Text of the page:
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Irise / Period Stories  / PCOS and the Medical Myth of Clockwork Periods

PCOS and the Medical Myth of Clockwork Periods

Image Source: Vulvani.

At the age of 10, I was told in my first sexual education class that I would start menstruating when I was 12-14 years old, and have a period every 28 days that would last for 3-4 days each and would cause me some minor discomfort. In reality, I started my period when I was 11 years old, and it lasted for 11 days. I then had incredibly painful periods, which would often cause me to miss school and work. When I was around 15, my periods started to get more irregular, and by the time I was 18 I was only menstruating every 3-5 months. Now aged 24, I was recently diagnosed with Polycystic Ovary Syndrome (PCOS).

Essentially, PCOS causes your ovaries to become inflamed and develop small fluid-filled sacs that surround your eggs and prevent you from ovulating. Classic symptoms of PCOS include irregular menstruation or no periods at all, infertility, hirsutism, and acne. It has also been linked to an increased risk of developing serious chronic diseases such as type 2 diabetes and certain cancers, as well as psychological disorders such as depression and anxiety. However, its impact on people’s daily lives remains severely under-researched. My immediate thoughts when I was diagnosed were largely negative and self-deprecating. I felt a sense of inadequacy and loss, as if I had failed at the task my body was designed to do, and was cheated out of the certainty of aunt flo’s monthly visits. After some reflection and conversations with friends, I started to question why these feelings prevailed even in the knowledge that PCOS is so common.

I then set to work researching. While conducting my research, I discovered that the NHS website has an entire page dedicated to ‘Period Problems’, which deals with heavy periods, irregular periods, painful periods, and other conditions. Paradoxically, the page repeatedly reassures menstruating people that many of these “problems” are common, and yet sets them against the standard of the unproblematic clockwork period. For those of us who experience such “problems”, and therefore deviate from the prescribed framework, this can cause a number of anxieties.

The mythical model of the clockwork period creates a medical ideal of “femininity” and reproductive “health”, which can be especially detrimental to the emotional states of womxn with PCOS. Studies indicate that people with PCOS are often most concerned about their feminine and reproductive identities, and even experience themselves as “freaks”. These feelings are often accompanied by more pervasive psychological issues. I just so happen to be a case in point, having been diagnosed with depressive disorder a few weeks before my PCOS diagnosis (way to kick a woman when she’s down). Given these findings, the lack of research into the emotional impact of PCOS seems even more like a glaring blindspot on the part of medical authorities.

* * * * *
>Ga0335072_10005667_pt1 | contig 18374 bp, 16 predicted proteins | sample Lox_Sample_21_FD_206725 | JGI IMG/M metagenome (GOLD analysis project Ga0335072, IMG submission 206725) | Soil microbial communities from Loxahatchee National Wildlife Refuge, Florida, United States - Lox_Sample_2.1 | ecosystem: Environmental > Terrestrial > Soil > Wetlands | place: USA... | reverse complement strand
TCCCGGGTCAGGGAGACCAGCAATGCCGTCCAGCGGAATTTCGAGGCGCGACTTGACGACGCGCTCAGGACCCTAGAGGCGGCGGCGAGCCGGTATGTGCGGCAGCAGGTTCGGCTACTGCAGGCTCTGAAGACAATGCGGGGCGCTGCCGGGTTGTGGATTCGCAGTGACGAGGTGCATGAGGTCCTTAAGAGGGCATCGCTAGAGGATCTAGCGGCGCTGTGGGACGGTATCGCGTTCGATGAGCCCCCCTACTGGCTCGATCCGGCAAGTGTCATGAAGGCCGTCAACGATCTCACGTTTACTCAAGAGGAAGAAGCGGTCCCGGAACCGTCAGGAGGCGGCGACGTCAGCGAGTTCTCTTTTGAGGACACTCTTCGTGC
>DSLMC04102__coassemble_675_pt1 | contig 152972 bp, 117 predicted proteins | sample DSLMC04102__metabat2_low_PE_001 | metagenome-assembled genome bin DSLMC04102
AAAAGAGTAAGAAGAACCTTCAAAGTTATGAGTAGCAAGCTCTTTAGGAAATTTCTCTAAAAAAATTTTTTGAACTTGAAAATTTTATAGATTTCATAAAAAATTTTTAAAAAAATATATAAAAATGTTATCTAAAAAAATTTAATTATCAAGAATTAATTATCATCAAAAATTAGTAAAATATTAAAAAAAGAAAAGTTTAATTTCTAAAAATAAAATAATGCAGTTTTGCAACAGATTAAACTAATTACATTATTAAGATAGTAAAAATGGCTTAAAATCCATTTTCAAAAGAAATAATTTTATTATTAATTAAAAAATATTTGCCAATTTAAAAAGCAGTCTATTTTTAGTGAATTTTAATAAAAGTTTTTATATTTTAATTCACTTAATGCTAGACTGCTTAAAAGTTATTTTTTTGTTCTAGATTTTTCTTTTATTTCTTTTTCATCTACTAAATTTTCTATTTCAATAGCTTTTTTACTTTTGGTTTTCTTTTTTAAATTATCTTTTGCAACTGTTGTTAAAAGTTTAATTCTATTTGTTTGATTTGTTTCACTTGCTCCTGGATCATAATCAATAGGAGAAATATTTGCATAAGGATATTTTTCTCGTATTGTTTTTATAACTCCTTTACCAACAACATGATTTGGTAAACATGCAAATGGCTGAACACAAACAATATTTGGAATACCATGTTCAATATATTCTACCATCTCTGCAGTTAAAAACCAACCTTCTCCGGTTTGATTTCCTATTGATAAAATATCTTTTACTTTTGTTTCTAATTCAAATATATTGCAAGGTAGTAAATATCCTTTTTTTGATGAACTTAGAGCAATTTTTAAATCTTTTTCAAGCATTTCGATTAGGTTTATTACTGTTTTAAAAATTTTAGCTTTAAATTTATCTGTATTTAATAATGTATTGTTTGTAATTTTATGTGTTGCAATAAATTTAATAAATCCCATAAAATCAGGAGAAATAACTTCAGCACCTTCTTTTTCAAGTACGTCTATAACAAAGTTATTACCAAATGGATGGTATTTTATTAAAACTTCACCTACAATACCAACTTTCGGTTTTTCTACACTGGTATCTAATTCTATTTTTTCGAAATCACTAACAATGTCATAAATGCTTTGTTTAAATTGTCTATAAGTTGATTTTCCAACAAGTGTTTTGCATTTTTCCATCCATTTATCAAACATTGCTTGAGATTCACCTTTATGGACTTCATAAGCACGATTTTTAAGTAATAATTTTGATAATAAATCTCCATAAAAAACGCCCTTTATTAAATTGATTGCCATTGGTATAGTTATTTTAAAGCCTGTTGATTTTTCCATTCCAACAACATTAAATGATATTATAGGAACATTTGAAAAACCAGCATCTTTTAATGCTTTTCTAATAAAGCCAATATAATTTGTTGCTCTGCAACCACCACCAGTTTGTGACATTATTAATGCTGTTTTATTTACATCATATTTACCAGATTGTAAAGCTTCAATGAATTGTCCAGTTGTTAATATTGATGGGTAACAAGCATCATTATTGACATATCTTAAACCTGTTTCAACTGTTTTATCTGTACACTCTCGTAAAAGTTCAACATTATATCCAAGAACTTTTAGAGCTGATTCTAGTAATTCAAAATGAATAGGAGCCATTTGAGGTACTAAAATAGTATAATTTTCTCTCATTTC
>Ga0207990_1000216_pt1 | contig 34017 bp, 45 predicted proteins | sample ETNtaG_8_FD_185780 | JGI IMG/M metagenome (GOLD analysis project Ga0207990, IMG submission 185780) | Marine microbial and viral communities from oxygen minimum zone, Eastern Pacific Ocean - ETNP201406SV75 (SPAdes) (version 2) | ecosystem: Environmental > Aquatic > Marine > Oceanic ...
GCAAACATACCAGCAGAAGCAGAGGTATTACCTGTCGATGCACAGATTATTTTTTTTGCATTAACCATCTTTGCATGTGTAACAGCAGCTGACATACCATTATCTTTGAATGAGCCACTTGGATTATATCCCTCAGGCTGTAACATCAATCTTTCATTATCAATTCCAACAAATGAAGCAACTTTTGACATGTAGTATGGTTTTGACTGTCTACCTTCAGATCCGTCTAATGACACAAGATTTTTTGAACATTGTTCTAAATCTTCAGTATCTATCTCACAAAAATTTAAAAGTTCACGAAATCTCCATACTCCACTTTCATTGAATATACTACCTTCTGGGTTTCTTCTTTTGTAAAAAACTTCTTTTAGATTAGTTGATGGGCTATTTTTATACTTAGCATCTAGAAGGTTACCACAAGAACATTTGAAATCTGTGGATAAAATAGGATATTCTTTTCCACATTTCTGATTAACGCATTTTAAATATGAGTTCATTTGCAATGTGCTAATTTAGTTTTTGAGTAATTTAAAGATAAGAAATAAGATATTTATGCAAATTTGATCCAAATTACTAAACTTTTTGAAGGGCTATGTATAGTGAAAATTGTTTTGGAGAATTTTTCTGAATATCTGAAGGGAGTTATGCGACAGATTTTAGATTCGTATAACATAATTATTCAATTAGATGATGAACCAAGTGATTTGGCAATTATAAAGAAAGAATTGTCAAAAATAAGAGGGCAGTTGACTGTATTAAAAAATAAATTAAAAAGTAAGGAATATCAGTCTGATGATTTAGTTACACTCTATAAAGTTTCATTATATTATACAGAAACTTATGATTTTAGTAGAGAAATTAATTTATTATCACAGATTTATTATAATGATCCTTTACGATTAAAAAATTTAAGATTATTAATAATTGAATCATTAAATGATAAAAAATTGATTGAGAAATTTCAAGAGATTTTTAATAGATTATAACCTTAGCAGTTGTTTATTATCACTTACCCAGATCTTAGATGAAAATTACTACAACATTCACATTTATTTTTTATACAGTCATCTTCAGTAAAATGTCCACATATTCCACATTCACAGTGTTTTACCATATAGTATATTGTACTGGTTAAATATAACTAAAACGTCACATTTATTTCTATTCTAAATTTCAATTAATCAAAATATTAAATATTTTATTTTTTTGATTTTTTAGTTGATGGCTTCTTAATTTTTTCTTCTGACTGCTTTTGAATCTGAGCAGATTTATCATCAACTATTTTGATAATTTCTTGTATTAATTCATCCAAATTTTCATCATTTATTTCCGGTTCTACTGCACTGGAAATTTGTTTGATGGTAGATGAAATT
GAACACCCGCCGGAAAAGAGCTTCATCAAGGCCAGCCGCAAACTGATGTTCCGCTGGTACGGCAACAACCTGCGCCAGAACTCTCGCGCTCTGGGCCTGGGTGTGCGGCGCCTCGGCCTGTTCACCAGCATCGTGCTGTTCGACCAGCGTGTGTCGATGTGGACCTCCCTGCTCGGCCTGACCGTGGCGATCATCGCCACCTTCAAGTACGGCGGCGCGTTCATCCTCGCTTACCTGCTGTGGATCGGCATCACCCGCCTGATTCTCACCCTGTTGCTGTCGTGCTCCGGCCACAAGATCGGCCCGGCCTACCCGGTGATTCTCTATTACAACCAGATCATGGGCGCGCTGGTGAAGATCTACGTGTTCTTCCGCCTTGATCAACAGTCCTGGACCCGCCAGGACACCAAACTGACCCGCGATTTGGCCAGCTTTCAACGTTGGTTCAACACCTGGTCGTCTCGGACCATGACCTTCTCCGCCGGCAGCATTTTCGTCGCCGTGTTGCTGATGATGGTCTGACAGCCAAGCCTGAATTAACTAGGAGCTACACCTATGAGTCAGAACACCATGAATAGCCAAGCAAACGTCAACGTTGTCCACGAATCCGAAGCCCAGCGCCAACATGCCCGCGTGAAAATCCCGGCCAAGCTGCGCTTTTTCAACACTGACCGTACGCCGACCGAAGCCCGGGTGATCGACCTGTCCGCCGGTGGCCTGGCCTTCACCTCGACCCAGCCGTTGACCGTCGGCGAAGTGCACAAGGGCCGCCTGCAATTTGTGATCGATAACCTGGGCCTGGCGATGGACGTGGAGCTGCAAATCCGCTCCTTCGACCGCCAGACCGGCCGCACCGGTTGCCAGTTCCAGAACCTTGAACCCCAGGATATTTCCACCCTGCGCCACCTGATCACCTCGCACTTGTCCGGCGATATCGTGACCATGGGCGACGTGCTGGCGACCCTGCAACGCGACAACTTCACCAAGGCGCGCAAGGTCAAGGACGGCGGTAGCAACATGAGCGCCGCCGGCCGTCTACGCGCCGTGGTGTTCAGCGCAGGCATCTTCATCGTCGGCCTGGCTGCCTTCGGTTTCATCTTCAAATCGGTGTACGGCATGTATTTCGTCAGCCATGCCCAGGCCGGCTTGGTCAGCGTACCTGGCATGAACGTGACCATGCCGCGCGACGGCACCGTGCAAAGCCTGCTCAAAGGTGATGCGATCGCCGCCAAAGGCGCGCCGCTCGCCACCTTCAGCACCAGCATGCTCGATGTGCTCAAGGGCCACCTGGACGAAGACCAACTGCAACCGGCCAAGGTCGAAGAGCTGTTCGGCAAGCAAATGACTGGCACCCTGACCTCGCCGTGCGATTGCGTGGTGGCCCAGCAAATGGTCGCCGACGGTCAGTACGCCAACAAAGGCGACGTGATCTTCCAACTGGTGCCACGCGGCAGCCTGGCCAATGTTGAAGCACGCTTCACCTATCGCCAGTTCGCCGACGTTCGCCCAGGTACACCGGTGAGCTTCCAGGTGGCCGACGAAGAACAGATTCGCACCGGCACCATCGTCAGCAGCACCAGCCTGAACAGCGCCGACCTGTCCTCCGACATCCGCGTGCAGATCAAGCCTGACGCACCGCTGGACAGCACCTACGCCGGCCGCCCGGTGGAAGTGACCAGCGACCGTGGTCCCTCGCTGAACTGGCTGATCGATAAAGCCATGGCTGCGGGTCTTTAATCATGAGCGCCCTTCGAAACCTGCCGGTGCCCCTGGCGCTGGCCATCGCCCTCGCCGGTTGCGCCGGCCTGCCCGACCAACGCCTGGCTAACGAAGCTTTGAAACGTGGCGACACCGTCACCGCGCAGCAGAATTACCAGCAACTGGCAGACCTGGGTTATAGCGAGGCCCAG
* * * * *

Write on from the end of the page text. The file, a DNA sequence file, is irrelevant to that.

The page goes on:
The anxieties faced by people with PCOS are also the product of reductive sexual education programmes, and sometimes a lack of information provided by health professionals. PCOS was definitely not mentioned on the tiny period-education pamphlet we were given at school that contained little more than a diagram of a vagina. Nor was it mentioned later in our sex ed tutorials, which almost entirely consisted of fear-mongering images of STIs and putting a condom on a banana. After my PCOS diagnosis, I asked my GP if there was anything I can do to stop the condition worsening, or to keep more serious linked conditions like diabetes at bay. I was met with: “just maintain a healthy lifestyle and go back on the pill.” This is why opening up public discussion about our menstrual experiences is so important. I have learnt so much more from my own experiences and the experiences of others than from established medical authorities.

Encouraging steps have been taken in recent years to increase our recognition of the particular burdens menstruating people face in their daily lives. We do, however, have further to go in ensuring that our activism encompasses all aspects of menstrual experience. This is why I advocate for a more individualised approach, in which we can appreciate the benefits of solidarity in shared experiences while also recognising the necessity of dismantling the model of menstrual “normality”.  Liberating ourselves from the medical myth of the clockwork period is crucial to helping menstruating people with PCOS and other conditions to overcome feelings of inadequacy and abnormality. It all starts with simply talking about periods and our menstrual experiences, so keep the conversation going!

Isabella Newton (Read the full article at Imprint)



  • Celia Kitzinger and Jo Willmott, ‘’The thief of womanhood’: women’s experience of polycystic ovarian syndrome’, Social Science & Medicine, vol 54(3) (2002), pp 349-361
  • Dagmar Makalová, ‘Current methods of managing menstrual bleeding’, Gynaecology Forum, vol 16(3) (2011), pp 23-27
  • Elizabeth Hollinrake et al, ‘Increased risk of depressive disorders in women with polycystic ovary syndrome’, Fertility and Sterility, vol 87(6) (2007), pp 1369-1376
  • Lucinda Farmer, ‘Myths surrounding menstruation’, Gynaecology Forum, vol 16(3) (2011), pp 8-12
  • Julie Tomlinson et al, ‘The diagnosis and lived experience of polycystic ovary syndrome: A qualitative study’, JAN Leading Global Nursing Research, vol 73(10) (2017), pp 2318-2326
  • Melissa J. Himelein and Samuel S. Thatcher, ‘Depression and Body Image amongst Women with Polycystic Ovary Syndrome’, Journal of Health Psychology, vol 11(4) (2006), pp 613-625

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